For patients who are mildly ill, or who are well on the way to recovery, most Chronic Fatigue Syndrome & Myalgic Encephalomyelitis clinicians advise a very gradual reintroduction of exercise. Subaerobic exercise, that is, exercise that does not increase heart rate, is recommended once a patient is showing a return of overall health. (On a scale of 1-10, this would be 5 – 7.) The main advantage of subaerobic exercise is that it helps with blood circulation. It also puts little strain on ATP production, making it appropriate for people with ME/CFS-induced metabolic disturbances. Walking and swimming are probably the best forms of exercise for this purpose.
A good measure of when you may be ready to exercise is when daily household activities (e.g., sweeping, washing dishes, doing laundry) are no longer a challenge. Once you can function normally in your home, you can begin to walk. The amount of time spent walking can be increased as you begin to feel better. When you are able to walk for six or seven minutes without feeling short of breath, you can consider gentle stretching, yoga or “weightless” weight training to strengthen specific sets of muscles. (Some ME/CFS patients have had success using weight-lifting equipment set at zero to help tone muscles.)
Once you begin to exercise, it is important to remember that you are not in a contest. How fast you go, how many laps you swim, how many blocks you walk, or how much weight you lift is not only irrelevant, it can be counterproductive. Symptoms in most patients fluctuate from day to day, which means if you force yourself to stick to a daily exercise regime – even if it’s only walking around the block – you may very well cause a relapse. Your body will tell you when you can exercise, and when you shouldn’t.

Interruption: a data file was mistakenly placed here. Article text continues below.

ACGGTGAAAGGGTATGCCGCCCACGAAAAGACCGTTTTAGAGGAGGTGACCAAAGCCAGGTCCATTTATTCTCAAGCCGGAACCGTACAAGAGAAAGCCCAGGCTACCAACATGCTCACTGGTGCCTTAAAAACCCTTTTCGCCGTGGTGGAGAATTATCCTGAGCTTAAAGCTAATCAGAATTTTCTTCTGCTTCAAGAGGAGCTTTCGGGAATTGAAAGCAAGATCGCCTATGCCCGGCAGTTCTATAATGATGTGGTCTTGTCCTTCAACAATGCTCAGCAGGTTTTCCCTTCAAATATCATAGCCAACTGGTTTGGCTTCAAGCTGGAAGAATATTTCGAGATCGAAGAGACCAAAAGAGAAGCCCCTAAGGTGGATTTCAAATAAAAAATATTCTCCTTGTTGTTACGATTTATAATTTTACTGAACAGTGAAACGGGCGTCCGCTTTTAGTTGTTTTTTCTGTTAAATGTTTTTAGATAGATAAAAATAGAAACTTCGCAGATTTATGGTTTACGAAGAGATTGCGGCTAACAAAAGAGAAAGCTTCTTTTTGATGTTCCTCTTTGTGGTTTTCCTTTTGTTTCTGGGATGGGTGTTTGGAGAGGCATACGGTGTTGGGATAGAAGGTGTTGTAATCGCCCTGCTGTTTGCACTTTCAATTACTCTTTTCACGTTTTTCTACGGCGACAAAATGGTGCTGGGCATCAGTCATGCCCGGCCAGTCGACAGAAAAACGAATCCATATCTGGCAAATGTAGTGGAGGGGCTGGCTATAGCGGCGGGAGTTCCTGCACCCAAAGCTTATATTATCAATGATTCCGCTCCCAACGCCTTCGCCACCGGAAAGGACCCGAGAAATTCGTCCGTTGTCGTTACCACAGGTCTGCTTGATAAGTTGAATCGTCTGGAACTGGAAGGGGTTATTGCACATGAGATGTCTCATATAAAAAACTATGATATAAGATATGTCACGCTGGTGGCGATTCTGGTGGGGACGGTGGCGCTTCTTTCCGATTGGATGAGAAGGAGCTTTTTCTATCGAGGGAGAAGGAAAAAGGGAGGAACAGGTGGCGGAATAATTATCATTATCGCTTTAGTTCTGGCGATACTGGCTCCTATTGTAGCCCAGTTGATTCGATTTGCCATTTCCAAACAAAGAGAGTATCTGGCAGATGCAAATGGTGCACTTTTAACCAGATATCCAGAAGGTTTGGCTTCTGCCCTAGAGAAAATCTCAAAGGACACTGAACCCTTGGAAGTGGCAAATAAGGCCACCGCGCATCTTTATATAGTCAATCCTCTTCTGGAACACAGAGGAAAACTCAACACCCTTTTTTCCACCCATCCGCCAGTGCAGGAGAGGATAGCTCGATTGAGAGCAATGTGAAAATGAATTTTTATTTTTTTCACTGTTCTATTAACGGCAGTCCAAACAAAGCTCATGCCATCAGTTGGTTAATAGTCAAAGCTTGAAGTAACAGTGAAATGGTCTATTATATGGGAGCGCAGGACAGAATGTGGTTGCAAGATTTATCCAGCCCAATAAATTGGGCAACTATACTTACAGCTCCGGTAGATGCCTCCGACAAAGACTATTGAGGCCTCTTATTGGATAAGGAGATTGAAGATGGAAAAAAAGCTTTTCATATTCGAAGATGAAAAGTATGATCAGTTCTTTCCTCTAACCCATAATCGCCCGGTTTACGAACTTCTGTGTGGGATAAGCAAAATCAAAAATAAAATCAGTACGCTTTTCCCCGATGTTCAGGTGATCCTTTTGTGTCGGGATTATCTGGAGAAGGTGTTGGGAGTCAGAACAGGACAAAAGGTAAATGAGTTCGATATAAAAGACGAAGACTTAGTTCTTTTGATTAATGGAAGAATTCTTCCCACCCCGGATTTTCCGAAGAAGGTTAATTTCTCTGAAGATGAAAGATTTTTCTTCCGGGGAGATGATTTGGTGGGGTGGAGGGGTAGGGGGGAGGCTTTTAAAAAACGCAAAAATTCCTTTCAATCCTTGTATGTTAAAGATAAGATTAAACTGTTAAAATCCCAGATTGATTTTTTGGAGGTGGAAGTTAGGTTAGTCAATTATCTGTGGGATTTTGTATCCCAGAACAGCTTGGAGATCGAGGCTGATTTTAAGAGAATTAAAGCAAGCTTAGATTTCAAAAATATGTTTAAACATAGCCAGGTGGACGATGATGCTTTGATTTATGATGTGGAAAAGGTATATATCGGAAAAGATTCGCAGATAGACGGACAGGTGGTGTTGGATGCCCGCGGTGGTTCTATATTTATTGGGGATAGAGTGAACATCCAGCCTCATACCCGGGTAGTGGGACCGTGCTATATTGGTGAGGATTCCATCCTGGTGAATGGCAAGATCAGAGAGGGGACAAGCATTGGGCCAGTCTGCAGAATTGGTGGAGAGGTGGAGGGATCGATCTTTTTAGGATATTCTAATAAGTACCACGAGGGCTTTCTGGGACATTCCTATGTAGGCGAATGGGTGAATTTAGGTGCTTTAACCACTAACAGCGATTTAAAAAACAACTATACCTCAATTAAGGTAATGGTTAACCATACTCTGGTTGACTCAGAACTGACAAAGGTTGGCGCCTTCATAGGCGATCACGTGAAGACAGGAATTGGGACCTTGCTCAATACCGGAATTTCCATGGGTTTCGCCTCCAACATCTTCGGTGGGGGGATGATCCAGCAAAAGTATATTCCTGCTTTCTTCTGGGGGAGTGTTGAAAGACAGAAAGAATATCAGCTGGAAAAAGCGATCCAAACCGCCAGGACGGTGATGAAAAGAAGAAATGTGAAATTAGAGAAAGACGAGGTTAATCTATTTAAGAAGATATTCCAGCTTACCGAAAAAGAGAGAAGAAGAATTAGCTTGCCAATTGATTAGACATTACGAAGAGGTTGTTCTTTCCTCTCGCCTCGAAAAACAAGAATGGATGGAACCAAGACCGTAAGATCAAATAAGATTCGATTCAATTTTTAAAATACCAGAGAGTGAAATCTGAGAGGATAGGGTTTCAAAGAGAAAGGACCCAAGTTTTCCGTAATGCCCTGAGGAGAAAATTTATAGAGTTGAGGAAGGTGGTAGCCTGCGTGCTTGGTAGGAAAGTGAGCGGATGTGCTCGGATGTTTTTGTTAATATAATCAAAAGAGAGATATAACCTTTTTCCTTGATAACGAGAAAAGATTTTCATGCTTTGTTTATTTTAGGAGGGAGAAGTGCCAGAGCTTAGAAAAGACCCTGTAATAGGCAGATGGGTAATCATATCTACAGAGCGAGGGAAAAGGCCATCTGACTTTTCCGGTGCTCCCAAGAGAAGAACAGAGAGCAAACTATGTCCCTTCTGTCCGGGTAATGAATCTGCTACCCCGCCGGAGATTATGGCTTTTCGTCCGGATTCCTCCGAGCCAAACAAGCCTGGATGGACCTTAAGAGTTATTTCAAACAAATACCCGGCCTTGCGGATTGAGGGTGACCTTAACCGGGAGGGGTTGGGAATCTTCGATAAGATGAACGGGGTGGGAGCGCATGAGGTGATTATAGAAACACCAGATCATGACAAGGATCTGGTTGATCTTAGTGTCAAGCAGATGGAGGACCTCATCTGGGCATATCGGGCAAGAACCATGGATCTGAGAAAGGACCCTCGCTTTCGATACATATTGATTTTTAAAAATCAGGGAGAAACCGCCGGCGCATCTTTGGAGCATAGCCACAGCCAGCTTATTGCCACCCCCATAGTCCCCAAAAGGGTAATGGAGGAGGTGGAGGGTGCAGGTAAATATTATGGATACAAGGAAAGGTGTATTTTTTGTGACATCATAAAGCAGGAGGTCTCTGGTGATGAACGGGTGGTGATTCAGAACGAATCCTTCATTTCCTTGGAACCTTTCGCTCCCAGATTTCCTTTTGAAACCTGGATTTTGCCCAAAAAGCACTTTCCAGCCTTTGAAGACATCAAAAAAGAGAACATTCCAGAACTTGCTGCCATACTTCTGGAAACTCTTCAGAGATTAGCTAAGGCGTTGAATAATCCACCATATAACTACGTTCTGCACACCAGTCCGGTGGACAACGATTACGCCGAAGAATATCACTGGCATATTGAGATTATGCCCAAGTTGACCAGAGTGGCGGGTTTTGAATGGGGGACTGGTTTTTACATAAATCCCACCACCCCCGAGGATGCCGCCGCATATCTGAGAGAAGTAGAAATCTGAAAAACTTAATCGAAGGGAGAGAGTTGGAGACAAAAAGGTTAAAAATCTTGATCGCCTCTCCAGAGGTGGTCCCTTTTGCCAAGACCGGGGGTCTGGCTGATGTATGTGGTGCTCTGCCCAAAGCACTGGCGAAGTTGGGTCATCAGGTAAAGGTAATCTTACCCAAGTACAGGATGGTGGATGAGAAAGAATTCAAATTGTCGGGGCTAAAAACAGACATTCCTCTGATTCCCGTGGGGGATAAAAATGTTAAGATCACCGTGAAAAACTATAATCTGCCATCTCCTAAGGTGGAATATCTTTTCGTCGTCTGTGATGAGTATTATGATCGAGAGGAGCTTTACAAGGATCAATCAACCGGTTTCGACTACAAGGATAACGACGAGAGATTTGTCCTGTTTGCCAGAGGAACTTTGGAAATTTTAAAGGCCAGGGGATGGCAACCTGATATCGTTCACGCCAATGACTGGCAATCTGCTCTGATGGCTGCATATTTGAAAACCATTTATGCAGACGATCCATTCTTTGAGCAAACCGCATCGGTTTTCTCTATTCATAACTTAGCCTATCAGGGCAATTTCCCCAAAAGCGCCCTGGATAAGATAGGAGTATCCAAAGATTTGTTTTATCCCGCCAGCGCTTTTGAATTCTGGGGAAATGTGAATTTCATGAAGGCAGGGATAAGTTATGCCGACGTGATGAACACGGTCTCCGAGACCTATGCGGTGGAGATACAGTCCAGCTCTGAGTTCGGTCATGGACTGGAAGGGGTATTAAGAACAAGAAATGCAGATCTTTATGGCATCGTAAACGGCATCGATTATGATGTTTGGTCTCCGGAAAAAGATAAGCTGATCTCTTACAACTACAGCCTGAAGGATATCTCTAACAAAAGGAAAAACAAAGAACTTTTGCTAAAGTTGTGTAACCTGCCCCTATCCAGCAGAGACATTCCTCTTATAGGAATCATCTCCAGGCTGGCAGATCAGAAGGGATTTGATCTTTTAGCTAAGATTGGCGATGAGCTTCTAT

GET and Daily Exercise Programs
GET is a training program that increases exercise in small increments on a day-to-day basis. Typically GET begins with active stretching, followed by range-of-motion contractions and extensions, done for only a few minutes a day for a completely inactive individual. Exercise is increased daily following a schedule until normal activity is resumed. GET is usually accompanied by CBT (cognitive behavioral therapy), a psychotherapeutic program designed to correct “illness beliefs.” The underlying concept of GET is that maintaining the habit of avoiding exercise perpetuates Chronic Fatigue Syndrome & Myalgic Encephalomyelitis symptoms.
The GET program has been met with a great deal of criticism. Both patient groups and researchers have pointed out that exercise intolerance is the hallmark symptom of ME/CFS and that a program of systematic exercise will inevitably cause relapse. Researchers who have investigated the mitochondrial defects and resultant cardiac insufficiencies that are common in ME/CFS patients have added that it may, in fact, be dangerous to force severely ill ME/CFS patients into any kind of exercise regime.